Toronto’s flagship Mendelssohn Choir continues to diversify with community singing, webcasts

This week the Toronto Mendelssohn Choir has quietly released the results of its latest annual general meeting. But the rest of what the city’s oldest choral society does is not so quiet. The last few years have not been the easiest for the organization, founded in 1894. It shared space and many concerts for three-quarters of a century with the Toronto Symphony Orchestra — first at Massey Hall, then at Roy Thomson Hall. The Mendelssohnians sang in Carnegie Hall in 1907 — well before there even was a permanent Toronto Symphony Orchestra.
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Categories: 2013-2014 Season and Media Reviews.

Toronto Mendelssohn Choir Conductors’ Symposium gearing up to big start

For the past three years, one of Toronto's- nay, one of Canada's-largest choral organizations has put on a weeklong symposium to find and nurture the next generation of conductors because, in their own words, "At the head of every successful choral organization is a skilled conductor." This year, in their fourth annual TMC Choral Conductors’ Symposium, the Toronto Mendelssohn Choir is set to embark on an intensive series of workshops and masterclasses from Jan. 28 to Feb. 1 where five conductors have been selected to study under the tutelage of Noel Edison.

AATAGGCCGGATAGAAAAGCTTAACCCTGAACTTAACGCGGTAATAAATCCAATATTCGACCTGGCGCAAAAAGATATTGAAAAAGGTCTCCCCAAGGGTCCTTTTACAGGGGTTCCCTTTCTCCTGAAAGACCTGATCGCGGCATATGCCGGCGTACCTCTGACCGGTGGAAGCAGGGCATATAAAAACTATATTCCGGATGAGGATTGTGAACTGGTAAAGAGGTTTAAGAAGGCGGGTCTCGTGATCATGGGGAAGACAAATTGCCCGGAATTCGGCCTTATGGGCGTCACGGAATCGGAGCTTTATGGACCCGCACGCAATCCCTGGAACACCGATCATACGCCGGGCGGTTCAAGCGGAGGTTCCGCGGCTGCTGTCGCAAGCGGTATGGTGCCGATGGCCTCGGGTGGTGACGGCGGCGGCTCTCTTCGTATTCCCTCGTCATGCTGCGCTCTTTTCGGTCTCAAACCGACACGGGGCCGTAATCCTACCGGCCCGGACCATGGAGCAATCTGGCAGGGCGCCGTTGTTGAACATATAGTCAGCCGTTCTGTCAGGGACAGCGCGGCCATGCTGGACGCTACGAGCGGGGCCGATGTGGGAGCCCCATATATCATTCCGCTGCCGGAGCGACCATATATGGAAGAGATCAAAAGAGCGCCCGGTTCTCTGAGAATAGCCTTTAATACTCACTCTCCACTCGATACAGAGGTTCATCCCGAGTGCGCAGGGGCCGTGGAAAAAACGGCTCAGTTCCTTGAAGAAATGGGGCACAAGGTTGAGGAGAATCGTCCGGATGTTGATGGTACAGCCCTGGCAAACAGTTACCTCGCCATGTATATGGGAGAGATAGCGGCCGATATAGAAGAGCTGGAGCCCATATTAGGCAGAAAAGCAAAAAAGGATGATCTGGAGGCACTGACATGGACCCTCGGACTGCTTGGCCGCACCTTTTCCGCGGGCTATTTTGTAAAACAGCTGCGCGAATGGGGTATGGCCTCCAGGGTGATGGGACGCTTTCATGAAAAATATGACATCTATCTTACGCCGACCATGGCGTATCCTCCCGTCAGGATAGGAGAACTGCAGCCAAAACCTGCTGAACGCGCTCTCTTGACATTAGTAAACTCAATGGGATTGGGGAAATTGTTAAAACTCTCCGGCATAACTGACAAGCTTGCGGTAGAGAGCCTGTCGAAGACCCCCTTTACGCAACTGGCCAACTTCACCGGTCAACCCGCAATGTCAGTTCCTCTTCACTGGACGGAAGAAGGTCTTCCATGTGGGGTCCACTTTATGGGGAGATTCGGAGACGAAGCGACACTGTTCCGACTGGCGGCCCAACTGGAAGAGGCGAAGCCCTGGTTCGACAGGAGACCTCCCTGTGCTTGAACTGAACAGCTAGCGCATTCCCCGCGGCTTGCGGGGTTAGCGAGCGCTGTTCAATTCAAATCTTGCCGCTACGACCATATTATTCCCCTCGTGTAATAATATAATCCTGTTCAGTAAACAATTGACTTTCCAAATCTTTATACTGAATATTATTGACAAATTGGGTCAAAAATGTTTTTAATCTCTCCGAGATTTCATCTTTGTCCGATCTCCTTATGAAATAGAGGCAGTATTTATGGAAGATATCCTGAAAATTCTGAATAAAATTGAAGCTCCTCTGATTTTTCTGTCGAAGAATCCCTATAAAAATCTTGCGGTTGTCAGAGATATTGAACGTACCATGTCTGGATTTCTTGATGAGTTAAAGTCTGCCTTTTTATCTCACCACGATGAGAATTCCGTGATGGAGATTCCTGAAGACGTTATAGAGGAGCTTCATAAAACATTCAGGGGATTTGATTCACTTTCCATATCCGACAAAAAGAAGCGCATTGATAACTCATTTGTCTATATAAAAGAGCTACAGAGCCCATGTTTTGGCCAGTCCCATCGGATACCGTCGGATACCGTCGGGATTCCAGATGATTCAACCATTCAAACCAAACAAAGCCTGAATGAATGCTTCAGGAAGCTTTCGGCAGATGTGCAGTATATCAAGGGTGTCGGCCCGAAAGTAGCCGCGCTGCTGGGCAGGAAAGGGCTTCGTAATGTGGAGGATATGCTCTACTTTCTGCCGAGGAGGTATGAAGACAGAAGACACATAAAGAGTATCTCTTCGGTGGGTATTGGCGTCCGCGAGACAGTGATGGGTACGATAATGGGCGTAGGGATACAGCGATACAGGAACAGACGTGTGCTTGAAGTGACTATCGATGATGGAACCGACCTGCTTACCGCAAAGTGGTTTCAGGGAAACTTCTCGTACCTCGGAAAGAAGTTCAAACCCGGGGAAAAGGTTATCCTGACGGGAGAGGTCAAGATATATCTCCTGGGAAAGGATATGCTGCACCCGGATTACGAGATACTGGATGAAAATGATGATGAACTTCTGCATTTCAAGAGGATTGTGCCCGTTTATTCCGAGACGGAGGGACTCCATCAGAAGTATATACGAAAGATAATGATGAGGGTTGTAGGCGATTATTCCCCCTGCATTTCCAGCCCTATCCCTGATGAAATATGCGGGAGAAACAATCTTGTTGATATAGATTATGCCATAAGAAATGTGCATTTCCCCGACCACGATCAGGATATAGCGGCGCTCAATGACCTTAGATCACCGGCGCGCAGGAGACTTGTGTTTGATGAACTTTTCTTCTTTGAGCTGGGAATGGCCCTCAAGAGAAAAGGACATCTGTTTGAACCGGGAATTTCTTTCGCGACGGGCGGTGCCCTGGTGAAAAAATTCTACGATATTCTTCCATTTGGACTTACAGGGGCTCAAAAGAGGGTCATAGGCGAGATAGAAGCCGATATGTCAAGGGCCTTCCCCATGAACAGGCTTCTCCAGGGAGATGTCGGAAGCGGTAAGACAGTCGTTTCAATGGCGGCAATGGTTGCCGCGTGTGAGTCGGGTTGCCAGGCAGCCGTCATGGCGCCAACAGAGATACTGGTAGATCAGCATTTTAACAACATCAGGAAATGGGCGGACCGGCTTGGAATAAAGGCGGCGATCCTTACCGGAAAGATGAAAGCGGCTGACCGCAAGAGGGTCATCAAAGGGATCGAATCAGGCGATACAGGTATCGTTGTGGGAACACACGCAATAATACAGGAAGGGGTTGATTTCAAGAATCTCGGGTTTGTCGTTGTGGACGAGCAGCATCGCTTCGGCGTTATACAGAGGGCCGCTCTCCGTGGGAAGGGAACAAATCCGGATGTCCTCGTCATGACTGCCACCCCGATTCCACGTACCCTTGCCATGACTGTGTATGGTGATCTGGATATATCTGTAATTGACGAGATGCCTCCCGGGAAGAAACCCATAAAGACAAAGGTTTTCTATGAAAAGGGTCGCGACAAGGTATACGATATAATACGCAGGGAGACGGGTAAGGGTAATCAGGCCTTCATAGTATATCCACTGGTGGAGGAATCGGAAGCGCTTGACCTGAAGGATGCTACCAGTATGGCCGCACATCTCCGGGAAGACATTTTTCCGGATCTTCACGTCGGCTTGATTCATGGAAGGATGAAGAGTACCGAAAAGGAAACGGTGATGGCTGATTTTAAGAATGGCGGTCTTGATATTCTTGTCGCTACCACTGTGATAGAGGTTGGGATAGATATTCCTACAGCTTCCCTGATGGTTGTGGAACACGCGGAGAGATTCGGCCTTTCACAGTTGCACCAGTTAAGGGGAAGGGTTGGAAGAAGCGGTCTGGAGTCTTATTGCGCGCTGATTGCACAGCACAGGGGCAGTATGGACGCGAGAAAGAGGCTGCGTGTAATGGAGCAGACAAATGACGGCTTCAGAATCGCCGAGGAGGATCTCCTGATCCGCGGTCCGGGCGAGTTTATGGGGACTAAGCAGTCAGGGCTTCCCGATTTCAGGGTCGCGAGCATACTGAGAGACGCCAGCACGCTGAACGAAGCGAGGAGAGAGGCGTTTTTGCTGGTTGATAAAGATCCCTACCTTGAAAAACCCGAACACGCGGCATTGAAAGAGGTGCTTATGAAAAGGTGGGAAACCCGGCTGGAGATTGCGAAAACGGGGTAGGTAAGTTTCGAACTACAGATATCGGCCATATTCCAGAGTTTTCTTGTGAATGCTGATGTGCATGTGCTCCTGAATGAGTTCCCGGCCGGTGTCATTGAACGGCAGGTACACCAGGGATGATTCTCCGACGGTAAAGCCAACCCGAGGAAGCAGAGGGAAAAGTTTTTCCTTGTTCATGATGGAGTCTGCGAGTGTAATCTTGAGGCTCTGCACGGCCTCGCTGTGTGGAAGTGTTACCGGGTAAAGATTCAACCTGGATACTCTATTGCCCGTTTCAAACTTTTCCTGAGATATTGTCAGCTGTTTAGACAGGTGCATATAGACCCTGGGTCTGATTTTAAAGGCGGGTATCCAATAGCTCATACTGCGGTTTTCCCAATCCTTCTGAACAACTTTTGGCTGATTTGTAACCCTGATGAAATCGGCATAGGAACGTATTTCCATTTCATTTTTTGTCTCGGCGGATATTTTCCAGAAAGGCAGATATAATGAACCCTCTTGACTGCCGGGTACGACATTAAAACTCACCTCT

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Categories: 2013-2014 Season and Media Reviews.

Battle of the Messiahs: Toronto Symphony wins this round

Will the 10,000 people who go hear the show at Roy Thomson Hall get the better or worse experience than the 6,800 at Koerner and Massey halls? It’s long been a seesaw battle. Based on the Toronto Symphony’s first Messiah performance on Tuesday night and Tafelmusik’s on Wednesday, it’s the former that has a slight edge in 2013. First-time visiting conductor Christopher Warren-Green did a remarkable job of teasing out impressive details from Handel’s music — using less than three-dozen members of the TSO set against the 140 members of the Toronto Mendelssohn Choir.
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Categories: 2013-2014 Season and Media Reviews.

Concert review: This could be the Toronto Symphony’s best Messiah so far this century